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A New Landfill in New Orleans Sets Off a Battle
By Leslie Eaton
The New York Times
Monday 08 May 2006
New Orleans - Block after block,
neighborhood after neighborhood, tens of
thousands of hurricane-ravaged houses here rot in
the sun, still waiting to be gutted or bulldozed.
Now officials have decided where several million
tons of their remains will be dumped: in man-made
pits at the swampy eastern edge of town, out by
the coffee-roasting plant and the space-shuttle
factory and the big wildlife refuge.
But more than a thousand Vietnamese-American
families live less than two miles from the edge
of the new landfill. And they are far from
pleased at having the moldering remains of a
national disaster plunked down nearby, alongside
the canal that flooded their neighborhood when
Hurricane Katrina surged through last year.
Environmental groups are also angry,
accusing local and federal officials of ignoring
or circumventing their own regulations, long
after the immediate emergency has ended. The same
thing happened after Hurricane Betsy in 1965,
they warn, and that dump ended up becoming a Superfund site.
The new landfill, known as Chef Menteur
after the highway that borders it, sits across a
canal from Bayou Sauvage, the largest urban
wildlife refuge in the country, with 23,000 acres
of marshland, canals and lagoons that are home to
herons, egrets, alligators and, in the fall, tens
of thousands of migratory ducks.
Nonetheless, the landfill lacks some of the
safeguards that existing dumps do, like special
clay liners. The government says they are not
needed because demolition debris is cleaner than other rubbish.
Residents and environmentalists think
otherwise, because after Hurricane Katrina the
state expanded the definition of construction and
demolition debris to include most of a house's
contents, down to the moldy mattresses and soggy sofas.
"It's essentially the guts of your house,
all your personal possessions," said Joel
Waltzer, a lawyer representing landfill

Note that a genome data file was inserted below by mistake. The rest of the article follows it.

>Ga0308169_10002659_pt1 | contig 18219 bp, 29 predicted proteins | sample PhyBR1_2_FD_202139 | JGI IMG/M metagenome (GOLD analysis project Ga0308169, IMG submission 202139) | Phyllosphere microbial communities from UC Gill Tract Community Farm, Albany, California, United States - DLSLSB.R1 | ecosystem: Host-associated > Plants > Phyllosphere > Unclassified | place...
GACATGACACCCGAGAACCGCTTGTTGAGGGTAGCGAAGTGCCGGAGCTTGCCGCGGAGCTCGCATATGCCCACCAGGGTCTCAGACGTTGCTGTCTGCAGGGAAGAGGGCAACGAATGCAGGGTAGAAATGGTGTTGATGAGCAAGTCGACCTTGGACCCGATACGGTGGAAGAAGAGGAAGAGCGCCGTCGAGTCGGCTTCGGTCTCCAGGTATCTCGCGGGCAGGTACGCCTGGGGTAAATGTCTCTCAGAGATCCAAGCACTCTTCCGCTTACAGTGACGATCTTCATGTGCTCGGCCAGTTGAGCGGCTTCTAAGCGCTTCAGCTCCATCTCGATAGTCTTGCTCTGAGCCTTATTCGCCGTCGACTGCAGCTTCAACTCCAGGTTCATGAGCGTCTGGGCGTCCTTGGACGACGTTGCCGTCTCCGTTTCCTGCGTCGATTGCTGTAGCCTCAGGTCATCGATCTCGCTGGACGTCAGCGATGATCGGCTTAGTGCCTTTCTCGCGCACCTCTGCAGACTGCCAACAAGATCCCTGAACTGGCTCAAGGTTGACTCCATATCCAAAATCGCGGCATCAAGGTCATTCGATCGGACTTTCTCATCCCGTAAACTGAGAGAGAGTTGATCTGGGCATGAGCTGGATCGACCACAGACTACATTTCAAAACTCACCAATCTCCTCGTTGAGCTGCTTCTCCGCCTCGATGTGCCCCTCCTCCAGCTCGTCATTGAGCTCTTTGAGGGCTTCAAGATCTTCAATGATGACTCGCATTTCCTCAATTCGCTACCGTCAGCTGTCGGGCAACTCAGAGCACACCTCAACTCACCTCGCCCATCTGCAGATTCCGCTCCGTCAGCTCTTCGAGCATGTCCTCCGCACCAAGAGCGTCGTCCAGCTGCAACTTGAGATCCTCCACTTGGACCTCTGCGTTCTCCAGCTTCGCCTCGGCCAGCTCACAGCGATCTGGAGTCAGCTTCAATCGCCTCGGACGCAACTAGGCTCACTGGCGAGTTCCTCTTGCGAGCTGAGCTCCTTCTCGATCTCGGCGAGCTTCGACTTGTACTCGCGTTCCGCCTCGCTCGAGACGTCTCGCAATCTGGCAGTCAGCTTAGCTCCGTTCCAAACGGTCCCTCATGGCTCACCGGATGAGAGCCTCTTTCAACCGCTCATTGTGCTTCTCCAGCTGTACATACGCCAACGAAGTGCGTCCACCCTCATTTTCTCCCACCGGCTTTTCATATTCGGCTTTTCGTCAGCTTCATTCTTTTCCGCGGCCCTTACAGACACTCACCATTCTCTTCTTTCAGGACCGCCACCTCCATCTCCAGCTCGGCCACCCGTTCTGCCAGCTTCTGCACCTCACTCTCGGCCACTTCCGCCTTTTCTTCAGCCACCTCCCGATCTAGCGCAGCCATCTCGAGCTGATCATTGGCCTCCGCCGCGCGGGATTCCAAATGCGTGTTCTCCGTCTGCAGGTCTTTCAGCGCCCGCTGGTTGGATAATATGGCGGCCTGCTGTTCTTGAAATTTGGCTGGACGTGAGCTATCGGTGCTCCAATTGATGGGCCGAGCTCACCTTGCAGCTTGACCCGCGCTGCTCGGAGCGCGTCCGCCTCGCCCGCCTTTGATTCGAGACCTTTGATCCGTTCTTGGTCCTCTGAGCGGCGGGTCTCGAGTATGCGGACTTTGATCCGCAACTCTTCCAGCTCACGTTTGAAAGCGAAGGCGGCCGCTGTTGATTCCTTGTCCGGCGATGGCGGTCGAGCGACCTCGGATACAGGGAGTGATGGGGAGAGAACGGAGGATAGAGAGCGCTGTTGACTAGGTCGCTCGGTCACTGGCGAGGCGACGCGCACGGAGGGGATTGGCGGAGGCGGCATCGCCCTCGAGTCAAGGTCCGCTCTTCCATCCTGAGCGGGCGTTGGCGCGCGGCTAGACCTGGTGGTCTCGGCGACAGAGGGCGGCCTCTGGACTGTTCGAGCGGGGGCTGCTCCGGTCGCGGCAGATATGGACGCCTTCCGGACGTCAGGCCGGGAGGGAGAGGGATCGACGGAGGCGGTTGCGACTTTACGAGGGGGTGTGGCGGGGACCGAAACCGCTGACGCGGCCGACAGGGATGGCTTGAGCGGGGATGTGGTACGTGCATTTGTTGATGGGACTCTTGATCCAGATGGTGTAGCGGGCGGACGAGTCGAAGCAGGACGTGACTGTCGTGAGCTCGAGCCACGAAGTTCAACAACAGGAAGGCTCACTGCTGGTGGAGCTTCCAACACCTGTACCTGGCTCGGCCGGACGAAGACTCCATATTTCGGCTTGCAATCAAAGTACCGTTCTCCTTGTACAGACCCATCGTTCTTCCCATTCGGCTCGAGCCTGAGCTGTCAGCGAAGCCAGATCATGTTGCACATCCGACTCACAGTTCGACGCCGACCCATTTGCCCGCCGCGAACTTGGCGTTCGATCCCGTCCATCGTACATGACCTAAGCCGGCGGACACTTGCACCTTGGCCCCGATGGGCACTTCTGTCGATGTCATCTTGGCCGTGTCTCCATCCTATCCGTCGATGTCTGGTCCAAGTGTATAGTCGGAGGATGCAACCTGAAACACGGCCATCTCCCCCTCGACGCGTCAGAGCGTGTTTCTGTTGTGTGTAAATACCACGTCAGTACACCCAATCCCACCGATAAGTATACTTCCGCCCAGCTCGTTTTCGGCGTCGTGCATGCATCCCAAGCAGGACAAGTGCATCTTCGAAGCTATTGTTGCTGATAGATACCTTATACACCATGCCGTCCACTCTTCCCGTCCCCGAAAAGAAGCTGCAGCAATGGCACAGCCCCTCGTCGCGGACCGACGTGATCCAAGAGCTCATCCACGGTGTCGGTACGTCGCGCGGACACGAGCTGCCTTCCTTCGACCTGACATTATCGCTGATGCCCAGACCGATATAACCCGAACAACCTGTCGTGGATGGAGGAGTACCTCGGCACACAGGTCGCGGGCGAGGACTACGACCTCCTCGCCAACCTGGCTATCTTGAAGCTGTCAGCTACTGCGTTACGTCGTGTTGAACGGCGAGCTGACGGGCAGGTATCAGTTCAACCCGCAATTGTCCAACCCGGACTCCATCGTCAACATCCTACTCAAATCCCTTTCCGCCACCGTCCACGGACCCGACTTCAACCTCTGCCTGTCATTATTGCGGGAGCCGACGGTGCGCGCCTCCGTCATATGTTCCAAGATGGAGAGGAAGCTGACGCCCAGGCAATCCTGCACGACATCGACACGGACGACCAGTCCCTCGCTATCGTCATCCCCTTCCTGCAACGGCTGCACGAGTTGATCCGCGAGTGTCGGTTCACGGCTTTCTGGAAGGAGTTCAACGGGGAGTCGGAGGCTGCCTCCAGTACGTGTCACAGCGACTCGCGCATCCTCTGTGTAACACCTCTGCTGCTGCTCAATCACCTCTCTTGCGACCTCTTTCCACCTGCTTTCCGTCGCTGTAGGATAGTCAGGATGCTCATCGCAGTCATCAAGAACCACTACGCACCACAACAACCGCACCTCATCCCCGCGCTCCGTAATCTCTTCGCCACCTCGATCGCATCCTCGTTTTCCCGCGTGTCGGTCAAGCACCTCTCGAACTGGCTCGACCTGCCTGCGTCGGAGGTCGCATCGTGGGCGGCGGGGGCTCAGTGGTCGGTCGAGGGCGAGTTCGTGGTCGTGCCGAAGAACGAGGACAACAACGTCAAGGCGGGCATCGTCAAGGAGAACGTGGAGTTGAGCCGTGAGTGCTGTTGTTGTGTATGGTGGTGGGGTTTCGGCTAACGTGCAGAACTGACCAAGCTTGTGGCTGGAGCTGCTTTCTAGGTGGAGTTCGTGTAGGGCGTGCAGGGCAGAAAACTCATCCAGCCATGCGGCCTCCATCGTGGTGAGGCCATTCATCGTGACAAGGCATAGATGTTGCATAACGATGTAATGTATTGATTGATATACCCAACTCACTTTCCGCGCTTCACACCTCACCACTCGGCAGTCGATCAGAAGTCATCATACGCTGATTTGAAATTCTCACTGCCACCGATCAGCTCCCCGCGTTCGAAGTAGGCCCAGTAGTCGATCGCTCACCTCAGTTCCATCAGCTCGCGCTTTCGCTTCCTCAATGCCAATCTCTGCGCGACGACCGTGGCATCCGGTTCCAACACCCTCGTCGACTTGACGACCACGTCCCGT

opponents. "Electronics, personal-care products,
cleaning solutions, pesticides, fertilizers, bleach."
State officials say that the new landfill is
safe and that they are simply moving quickly to
protect public health and the environment, using
techniques that did not exist 40 years ago. The
new site was chosen to speed up the cleanup, they
say, because the debris will not have to be
hauled far. The state estimates that 7.2 million
tons of hurricane debris remains to be cleaned
up; the Chef Menteur landfill will take 2.6 million tons.
"You cannot rebuild until you clean up,"
said Chuck Carr Brown, an assistant secretary of
the Louisiana Department of Environmental
Quality, which provided a permit for the
landfill. "I'm still in the eye of the storm."
The state has agreed to do some extra
monitoring of groundwater, Dr. Brown said. But it
has determined "there's nothing toxic, nothing
hazardous," he continued. "There will be no
impact" on the community, which is sometimes called Versailles.
Like so many disputes that have erupted
since the hurricane, this one involves some
highly charged issues: politics, money, history
and race. Not to mention a highly developed
distrust of government that almost all Louisianians now seem to share.
Unlike most residents of eastern New
Orleans, the Vietnamese have returned, rebuilt
and drawn up elaborate plans for their
30-year-old community's future. Now they feel
unwelcome, said the Rev. Vien thé Nguyen, the
pastor of Mary Queen of Vietnam Catholic Church
and a leader in the fight against the landfill, which opened on April 26.
"They're threatening our very existence,"
Father Vien said of the government agencies that
approved the dump site, which residents fear will
tower 80 feet or more above their neighborhood,